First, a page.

Speaking to God through A Guidebook to Prayer
- Tuesday, November 19, 2013
In the Jewish tradition, psalms are prayed aloud. The faithful stand as individuals together in worship and surrounded by all the faithful throughout time. There is a very present nature to prayer and also a timeless aspect. Those from the beginning and millions since David have prayed the psalms. And into the future, people will pray these prayers. Saying written prayers such as the psalms or prayers written by faithful men and women in the past has several advantages.
First, we become part of the great community of faithful from the Old Testament people to Jesus to today. We are not alone or isolated. We also become part of the community of faithful all around the world in every country and tongue. We might not understand their words, but when we say psalms together we are saying the same words for that day. Second, we are challenged to pray things we might not normally pray.
The psalms cover the full gamut of human experiences. Some we would rather avoid. Some psalms we love and others cause discomfort. By praying all the psalms we are stretched by God’s Word and we allow God to teach us and shape us. Many of the psalms shift from lament to praise. We are invited to experience all the emotions and challenges of our humanity such as betrayal, illness, confession, anger, pleading and thanksgiving. Praying prayers written by the faithful connects us to God and each other.
Community Prayer Guidelines
- The term community prayer is also referred to as “liturgical” prayer. Liturgical prayers are written prayers used by a community of believers to connect together to God.
- The phrase liturgical prayers can suggest to people staleness and ritualism without faith. However, praying authentically in this manner is personal and full of meaning. These prayers require a sincere desire to enter into God’s presence together.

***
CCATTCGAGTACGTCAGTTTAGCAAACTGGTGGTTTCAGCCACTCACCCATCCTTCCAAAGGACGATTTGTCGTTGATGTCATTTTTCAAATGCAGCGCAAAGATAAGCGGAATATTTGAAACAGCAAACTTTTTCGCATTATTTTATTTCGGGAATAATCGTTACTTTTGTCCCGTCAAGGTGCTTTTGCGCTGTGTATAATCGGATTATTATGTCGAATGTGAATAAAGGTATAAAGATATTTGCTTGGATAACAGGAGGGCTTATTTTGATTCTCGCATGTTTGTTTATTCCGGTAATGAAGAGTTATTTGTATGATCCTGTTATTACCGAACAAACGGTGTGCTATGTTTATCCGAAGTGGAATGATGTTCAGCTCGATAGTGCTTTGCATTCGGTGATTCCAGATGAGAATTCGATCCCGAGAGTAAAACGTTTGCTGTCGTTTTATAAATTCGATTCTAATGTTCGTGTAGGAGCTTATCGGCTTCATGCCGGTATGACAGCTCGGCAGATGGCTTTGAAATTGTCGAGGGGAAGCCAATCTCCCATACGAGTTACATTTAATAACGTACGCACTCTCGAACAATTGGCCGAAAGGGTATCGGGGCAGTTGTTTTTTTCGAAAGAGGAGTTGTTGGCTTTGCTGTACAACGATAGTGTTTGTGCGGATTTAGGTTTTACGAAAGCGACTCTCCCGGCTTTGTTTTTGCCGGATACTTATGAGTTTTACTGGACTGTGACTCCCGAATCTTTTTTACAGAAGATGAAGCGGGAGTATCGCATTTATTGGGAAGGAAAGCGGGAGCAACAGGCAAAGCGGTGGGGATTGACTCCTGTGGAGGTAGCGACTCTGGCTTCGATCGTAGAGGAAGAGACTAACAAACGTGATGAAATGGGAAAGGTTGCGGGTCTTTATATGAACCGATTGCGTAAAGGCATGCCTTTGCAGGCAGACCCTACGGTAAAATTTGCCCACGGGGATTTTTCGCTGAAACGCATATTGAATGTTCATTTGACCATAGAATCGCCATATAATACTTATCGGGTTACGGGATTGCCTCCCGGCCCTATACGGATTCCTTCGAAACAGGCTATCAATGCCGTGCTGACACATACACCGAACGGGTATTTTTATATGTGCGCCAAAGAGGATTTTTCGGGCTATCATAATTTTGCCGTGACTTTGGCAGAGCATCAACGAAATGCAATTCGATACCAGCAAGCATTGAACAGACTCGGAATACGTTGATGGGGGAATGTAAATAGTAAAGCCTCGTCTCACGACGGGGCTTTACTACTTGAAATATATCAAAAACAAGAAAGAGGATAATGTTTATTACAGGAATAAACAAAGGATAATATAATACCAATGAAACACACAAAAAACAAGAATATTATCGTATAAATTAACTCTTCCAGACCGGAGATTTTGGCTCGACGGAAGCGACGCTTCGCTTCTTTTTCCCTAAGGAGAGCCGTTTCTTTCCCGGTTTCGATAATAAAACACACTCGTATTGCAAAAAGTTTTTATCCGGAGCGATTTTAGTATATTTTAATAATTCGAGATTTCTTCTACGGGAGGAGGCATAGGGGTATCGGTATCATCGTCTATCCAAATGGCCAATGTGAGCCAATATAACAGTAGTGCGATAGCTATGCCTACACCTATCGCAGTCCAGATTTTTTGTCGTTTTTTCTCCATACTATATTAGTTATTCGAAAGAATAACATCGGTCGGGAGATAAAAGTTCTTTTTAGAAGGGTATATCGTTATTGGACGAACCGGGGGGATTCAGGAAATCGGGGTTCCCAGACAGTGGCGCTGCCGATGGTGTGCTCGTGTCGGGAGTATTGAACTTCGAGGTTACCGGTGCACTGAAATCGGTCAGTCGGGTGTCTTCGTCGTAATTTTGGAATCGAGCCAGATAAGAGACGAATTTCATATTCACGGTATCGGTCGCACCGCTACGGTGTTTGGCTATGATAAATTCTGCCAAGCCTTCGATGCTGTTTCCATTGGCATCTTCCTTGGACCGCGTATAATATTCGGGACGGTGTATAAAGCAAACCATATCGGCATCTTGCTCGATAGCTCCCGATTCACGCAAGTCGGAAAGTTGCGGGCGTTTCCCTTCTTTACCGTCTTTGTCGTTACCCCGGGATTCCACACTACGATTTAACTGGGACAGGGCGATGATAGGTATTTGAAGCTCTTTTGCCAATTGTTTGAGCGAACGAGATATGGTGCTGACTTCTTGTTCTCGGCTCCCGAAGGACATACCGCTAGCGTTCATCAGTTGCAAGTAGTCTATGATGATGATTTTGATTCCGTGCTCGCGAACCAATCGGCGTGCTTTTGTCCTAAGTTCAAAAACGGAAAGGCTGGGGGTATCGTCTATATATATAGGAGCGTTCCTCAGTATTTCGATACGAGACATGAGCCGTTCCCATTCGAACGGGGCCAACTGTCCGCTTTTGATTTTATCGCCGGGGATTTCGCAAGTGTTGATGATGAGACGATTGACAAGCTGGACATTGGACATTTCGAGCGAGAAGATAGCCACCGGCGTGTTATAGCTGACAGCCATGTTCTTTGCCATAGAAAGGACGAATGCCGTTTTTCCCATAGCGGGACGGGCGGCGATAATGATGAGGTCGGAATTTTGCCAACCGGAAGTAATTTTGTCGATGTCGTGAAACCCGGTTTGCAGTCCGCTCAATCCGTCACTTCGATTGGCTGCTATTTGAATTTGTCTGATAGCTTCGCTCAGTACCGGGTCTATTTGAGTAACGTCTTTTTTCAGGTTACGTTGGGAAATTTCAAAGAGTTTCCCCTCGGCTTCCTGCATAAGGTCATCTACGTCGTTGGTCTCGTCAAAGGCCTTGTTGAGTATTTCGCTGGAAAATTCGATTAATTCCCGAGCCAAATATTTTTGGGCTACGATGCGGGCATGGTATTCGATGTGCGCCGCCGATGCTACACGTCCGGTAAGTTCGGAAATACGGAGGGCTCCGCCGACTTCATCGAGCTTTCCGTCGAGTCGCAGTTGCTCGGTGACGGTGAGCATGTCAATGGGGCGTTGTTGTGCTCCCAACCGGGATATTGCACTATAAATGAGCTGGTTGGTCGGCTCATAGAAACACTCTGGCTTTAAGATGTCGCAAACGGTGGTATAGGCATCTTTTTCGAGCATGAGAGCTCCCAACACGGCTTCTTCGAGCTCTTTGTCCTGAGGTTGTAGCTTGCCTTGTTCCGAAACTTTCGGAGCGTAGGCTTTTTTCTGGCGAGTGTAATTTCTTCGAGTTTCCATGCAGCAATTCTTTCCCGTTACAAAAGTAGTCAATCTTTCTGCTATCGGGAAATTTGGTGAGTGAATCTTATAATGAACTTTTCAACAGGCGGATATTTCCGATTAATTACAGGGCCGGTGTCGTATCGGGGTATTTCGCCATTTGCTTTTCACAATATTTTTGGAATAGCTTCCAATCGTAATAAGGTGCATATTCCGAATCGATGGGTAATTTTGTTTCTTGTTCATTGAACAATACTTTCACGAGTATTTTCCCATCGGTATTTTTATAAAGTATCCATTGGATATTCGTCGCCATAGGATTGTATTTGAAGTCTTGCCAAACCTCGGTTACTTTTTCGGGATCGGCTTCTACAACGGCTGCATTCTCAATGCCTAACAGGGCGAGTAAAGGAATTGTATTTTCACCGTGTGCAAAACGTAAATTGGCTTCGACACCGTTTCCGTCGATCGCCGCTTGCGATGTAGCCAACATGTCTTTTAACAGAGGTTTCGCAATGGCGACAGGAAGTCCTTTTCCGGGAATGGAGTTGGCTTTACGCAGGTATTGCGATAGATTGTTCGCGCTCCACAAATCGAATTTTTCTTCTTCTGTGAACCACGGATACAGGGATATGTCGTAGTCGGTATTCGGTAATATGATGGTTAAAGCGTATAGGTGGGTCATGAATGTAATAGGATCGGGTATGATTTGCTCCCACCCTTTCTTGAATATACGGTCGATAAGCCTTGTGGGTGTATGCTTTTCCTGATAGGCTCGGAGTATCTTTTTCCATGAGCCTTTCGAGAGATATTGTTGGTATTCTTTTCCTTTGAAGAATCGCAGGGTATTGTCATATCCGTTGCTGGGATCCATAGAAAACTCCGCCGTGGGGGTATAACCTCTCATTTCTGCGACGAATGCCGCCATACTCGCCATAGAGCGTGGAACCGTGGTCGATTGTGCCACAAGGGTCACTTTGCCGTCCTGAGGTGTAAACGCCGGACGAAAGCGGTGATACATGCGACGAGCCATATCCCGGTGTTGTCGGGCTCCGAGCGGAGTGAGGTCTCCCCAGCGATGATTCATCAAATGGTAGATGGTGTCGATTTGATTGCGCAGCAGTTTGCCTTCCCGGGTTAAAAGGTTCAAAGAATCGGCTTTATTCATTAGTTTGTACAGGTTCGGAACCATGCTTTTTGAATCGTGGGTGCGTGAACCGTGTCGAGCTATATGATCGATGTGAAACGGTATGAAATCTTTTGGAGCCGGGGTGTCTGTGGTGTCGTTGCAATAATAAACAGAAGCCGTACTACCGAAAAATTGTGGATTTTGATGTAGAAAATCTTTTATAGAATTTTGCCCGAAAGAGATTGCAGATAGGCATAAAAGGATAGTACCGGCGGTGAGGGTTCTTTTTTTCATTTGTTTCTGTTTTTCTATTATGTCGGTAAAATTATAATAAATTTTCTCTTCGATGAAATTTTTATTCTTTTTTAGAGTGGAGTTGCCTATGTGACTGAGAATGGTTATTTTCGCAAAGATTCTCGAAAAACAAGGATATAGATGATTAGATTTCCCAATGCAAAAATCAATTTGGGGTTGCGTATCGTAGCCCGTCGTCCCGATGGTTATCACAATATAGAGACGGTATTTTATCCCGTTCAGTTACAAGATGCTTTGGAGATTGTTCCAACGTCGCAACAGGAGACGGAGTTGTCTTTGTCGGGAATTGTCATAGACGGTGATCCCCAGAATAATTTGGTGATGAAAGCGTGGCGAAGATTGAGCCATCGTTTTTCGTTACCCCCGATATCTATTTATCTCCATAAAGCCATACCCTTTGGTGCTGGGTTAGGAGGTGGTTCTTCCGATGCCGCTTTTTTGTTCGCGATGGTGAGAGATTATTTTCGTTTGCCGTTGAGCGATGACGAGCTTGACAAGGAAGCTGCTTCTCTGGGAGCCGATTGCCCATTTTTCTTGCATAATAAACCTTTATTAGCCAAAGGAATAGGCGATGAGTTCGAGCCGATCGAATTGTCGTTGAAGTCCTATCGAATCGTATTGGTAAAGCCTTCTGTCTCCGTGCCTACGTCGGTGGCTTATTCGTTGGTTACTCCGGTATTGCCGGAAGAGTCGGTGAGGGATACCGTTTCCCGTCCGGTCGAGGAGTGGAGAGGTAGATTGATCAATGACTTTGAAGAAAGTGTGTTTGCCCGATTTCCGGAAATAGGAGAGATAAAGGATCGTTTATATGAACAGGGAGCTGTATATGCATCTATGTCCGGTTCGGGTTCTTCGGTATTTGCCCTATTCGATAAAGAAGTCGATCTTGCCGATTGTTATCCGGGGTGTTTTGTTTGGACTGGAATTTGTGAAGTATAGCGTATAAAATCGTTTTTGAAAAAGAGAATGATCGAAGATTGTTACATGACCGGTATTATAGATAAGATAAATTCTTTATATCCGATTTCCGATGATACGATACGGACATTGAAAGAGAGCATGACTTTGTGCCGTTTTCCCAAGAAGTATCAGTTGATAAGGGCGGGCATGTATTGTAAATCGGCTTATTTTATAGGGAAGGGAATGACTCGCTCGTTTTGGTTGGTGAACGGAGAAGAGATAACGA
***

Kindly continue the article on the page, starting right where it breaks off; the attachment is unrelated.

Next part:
- The psalms, prayers written by saints or prayers written for special occasions by participants are all possible forms of liturgical prayers. They invite us into common human experiences.
- Liturgical prayers are often assigned to specific days of the year with Scripture verses and sometimes meditations.
- These prayers can be said privately, but the backdrop is people everywhere using the same prayers to come together with God. The point is to experience God together. The purpose is to remember God throughout our days.
- All aspects of our life are brought to God, and the prayers remind us of God’s sovereignty and goodness. The psalms and written prayers protect us from hyperindividualism, which can create God in our own image.
- Community prayers are prayers of trust that God is good, present and yearns to be with us.
- Community prayers are especially helpful when one is struggling with despair, ill health or difficult circumstances. The community of the faithful surrounds us.
Community Prayer Experience
- In the Talmud it reads, “Whoever recites Psalm 145 three times a day is assured of a place in the time to come.” This doesn’t mean that saying the psalm saves us, but that the words are so powerful they remind us over and over about the true character of God, and thus we are changed.
- Instructions: The group leader prepares a handout with the Shema and Psalm 145 printed out so everyone has a copy. Explain the prayer before experiencing it.
- Everyone stands with feet together facing in the same direction. (If you desire, you can face toward Jerusalem to remember the land and place where God led the chosen and where Jesus came in the flesh.)
- Begin by reciting together the Shema (a central prayer for the Jews and a declaration of faith in one God). A partial version is below (Deut 6:4-9).
Sh’ma Yisrael - Hear, O, Israel
Adonai Elohaynu - Adonai is our God
Adonai Echad - Adonai is one
Baruch Shem - Holy One of Blessing
Kavod malchuto - Your Presence radiates glory
l’olam va-ed - now and forever
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